They let you go on in groups – I think it’s at 15 minute intervals. You don’t have a guide and don’t have to stay in the groups, it’s just a way of managing the flow and ensuring that the walkway isn’t overloaded! There were 3 guides at different sections along the way – although they were a bit miserable…
You don’t go straight onto the boardwalk; you join that after a couple of km. But even before then the scenery is spectacular. However, all our pictures on here are from the boardwalk as we just can’t post them all!
The Camino del Rey was originally build for the king so that he can visit the works where a reservoir was being built. You can see it beneath your feet as you walk along (and also the gaps where it has collapsed). People used to walk this before the new boardwalk was put in until it was closed in 2000 when 3 climbers died whilst navigating it. 2 had also died the previous year.
Read more about it in this Guardian article (which includes a pretty scary video!)
There are many ‘wow’ moments as you turn corners, or simply look down to the river below! You can also see small sections of walkway on the opposite side of the gorge.
There is a glass floor for you to walk on (no more than 4 people at a time please)!
On the glass floor – well done Elaine x
Can you see how far down it is??
We think that about 3 later groups overtook us but that was fine as we were just trying to take it all in! At regular intervals we watched the trains going past on the other side of the gorge, and wondered at the view they were getting on their commute from Malaga to Seville!
There is lots of wildlife around but we only saw griffon vultures.
Finally, after about 5km, I think, we came to the final section, which involved crossing the gorge on, what turned out to be, a rather wobbly bridge.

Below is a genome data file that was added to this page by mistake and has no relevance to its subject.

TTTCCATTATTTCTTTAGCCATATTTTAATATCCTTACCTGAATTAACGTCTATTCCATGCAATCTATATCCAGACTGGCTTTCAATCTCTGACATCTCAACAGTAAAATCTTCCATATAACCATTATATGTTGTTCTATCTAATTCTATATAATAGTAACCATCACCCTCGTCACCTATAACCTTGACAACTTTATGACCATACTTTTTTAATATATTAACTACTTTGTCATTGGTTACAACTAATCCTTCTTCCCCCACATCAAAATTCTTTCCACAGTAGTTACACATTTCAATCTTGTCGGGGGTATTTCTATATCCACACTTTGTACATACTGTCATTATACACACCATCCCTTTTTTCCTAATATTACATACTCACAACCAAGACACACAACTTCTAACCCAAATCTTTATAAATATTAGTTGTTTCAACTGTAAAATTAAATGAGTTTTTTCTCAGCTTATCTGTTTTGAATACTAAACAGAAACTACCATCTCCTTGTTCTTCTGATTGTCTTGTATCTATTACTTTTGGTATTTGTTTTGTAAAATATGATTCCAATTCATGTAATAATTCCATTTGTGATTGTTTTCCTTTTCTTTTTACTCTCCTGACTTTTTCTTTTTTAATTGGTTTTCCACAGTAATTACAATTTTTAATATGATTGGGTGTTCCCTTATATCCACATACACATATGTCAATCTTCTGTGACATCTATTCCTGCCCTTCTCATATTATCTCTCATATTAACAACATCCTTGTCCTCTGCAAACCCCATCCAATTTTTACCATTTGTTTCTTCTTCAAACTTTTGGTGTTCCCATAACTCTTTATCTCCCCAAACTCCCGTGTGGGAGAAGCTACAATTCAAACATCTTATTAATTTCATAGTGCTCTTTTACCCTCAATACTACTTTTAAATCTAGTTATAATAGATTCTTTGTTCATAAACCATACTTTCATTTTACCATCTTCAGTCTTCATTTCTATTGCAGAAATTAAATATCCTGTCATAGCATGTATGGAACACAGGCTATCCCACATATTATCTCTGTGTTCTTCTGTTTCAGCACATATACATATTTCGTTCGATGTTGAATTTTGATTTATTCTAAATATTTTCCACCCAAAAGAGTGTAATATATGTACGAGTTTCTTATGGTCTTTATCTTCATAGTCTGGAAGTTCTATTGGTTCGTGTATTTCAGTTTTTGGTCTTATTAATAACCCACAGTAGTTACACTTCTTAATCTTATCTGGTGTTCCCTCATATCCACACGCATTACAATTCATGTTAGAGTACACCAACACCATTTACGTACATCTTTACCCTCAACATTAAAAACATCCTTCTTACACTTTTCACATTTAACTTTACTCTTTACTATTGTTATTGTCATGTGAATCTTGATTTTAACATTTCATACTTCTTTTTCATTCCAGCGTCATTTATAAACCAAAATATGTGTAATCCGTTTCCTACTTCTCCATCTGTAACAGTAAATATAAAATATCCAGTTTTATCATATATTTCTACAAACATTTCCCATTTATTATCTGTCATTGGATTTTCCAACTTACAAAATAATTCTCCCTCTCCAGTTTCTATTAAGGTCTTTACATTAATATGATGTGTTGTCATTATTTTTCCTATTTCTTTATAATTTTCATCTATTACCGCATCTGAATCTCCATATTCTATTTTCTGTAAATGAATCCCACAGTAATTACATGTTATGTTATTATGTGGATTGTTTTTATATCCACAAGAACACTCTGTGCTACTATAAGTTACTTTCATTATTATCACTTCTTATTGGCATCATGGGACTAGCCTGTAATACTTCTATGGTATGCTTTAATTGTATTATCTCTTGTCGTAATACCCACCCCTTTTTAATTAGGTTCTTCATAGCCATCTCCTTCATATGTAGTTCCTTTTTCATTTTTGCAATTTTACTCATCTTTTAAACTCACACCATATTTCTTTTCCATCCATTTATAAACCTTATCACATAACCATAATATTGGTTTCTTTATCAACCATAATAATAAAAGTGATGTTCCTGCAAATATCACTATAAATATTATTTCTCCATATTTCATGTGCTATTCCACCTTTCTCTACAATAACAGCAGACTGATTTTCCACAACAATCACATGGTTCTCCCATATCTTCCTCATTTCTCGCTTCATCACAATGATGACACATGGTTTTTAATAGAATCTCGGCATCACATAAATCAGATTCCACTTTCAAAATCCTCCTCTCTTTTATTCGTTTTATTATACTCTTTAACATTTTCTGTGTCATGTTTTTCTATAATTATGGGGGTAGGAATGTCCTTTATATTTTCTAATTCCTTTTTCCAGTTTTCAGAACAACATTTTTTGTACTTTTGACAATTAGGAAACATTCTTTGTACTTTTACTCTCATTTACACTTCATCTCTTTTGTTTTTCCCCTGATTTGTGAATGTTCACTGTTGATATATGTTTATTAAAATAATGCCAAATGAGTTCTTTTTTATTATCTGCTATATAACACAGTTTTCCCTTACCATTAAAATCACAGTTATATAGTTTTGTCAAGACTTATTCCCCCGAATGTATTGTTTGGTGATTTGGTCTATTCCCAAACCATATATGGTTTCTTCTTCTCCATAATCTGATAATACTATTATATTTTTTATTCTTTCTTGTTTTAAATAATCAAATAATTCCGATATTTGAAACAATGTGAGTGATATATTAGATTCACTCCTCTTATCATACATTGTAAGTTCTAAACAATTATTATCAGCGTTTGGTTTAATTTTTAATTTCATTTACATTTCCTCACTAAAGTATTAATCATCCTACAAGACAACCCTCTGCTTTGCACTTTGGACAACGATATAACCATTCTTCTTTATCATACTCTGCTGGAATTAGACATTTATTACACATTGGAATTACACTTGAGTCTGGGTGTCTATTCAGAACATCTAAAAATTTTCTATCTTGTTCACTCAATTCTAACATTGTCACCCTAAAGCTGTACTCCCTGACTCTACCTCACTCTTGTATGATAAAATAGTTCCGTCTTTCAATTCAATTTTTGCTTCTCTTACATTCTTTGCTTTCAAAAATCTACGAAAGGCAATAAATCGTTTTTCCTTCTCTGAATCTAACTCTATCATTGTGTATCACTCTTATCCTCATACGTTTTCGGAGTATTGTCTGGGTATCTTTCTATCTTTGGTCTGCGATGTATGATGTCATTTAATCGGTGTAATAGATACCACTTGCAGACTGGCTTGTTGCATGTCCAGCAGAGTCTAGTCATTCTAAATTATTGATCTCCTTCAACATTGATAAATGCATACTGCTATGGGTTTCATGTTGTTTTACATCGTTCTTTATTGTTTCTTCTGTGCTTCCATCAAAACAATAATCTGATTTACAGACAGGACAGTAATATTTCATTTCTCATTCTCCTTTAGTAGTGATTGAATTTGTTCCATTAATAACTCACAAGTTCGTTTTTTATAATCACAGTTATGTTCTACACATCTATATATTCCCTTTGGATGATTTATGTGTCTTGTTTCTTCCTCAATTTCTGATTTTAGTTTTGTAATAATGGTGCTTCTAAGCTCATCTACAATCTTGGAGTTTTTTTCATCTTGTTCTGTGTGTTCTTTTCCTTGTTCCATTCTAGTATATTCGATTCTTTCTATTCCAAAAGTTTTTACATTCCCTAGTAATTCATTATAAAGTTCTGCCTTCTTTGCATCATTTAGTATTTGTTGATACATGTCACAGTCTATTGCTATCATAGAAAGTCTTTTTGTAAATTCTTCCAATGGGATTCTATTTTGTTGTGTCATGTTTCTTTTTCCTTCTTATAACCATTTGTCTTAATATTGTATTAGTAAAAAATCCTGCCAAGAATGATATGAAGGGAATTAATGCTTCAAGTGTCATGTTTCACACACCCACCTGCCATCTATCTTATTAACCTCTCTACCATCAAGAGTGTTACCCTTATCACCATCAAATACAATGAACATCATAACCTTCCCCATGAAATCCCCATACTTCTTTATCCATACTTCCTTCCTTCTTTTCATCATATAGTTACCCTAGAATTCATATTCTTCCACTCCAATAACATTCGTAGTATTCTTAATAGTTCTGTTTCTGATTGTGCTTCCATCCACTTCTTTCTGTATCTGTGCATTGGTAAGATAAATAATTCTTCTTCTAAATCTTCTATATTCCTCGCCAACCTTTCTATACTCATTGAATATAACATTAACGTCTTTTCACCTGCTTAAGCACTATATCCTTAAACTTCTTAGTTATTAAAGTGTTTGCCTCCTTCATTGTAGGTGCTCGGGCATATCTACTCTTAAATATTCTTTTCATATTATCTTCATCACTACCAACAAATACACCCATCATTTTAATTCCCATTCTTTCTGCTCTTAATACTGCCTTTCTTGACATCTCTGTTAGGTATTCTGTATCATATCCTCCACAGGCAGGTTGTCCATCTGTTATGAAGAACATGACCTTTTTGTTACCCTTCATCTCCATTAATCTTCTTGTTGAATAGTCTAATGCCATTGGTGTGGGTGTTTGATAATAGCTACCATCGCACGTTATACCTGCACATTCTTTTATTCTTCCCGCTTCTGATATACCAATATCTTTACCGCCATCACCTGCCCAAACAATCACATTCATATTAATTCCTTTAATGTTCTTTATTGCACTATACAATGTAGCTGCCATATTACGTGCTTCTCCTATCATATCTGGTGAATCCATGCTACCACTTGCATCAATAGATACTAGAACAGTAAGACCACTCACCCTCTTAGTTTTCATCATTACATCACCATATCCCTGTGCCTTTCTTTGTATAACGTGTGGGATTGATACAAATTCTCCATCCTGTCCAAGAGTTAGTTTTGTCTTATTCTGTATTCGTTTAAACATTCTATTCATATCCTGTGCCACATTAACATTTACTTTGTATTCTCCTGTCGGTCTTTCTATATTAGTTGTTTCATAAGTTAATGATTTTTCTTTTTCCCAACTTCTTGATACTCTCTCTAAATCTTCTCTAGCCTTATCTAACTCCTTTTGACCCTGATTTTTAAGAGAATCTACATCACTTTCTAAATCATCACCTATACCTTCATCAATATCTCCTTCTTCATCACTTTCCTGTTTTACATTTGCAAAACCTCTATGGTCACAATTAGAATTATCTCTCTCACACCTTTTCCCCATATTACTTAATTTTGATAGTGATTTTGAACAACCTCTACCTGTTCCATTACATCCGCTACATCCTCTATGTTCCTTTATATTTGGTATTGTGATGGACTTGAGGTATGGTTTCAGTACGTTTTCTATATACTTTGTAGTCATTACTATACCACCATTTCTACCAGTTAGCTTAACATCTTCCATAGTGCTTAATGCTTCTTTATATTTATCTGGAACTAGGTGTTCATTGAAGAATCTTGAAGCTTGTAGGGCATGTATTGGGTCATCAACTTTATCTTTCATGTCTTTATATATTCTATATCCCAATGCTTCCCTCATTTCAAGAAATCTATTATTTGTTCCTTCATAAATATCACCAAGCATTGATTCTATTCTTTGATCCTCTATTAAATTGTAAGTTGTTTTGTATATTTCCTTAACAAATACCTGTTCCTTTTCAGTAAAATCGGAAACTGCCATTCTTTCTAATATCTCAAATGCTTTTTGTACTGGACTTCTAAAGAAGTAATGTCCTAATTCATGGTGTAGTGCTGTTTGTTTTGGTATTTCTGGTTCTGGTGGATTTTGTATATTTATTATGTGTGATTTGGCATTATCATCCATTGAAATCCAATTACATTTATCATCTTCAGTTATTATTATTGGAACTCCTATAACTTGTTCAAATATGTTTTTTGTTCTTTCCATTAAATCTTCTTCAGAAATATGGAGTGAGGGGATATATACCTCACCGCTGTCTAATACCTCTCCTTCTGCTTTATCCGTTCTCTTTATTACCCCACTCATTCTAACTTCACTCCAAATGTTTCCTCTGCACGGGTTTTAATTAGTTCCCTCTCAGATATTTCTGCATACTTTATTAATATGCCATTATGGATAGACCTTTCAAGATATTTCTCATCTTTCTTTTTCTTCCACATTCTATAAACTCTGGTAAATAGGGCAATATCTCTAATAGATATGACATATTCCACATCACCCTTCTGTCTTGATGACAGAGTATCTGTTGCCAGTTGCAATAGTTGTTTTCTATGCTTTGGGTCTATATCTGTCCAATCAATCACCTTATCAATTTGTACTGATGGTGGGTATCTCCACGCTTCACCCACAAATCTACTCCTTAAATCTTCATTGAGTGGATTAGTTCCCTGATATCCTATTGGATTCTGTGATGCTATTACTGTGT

The bridge across the gorge
Me and Elaine at the beginning of the wobbly bridge
The final section is quite spectacular and the green bridge you can see here was in the film Von Ryan’s Express (with Frank Sinatra) – Chris told us that!
We then had a quick drink at the café at El Churro train station before boarding the bus to go back to the start. This in itself was an experience. I did take a video for a few minutes but couldn’t upload it unfortunately.
When we got back we had an ice cream before taking in some more of the scenery from the beach by the lake. I forgot to mention the colour of the water everywhere – it was just a beautiful green glistening in the sun. I’m not sure we’ve captured it properly in these photos. Just after I took my feet out of the water I saw a snake poke it’s head up! Nobody believed me – but it was definitely a snake 🙂
All in all a rather wonderful day, the best experience of our trip thus far – hands down. Don’t miss it if you ever get the opportunity – you’ll be missing a treat if you do. And don’t let a fear of heights put you off – Elaine didn’t; in fact she went back and did it all again on Friday!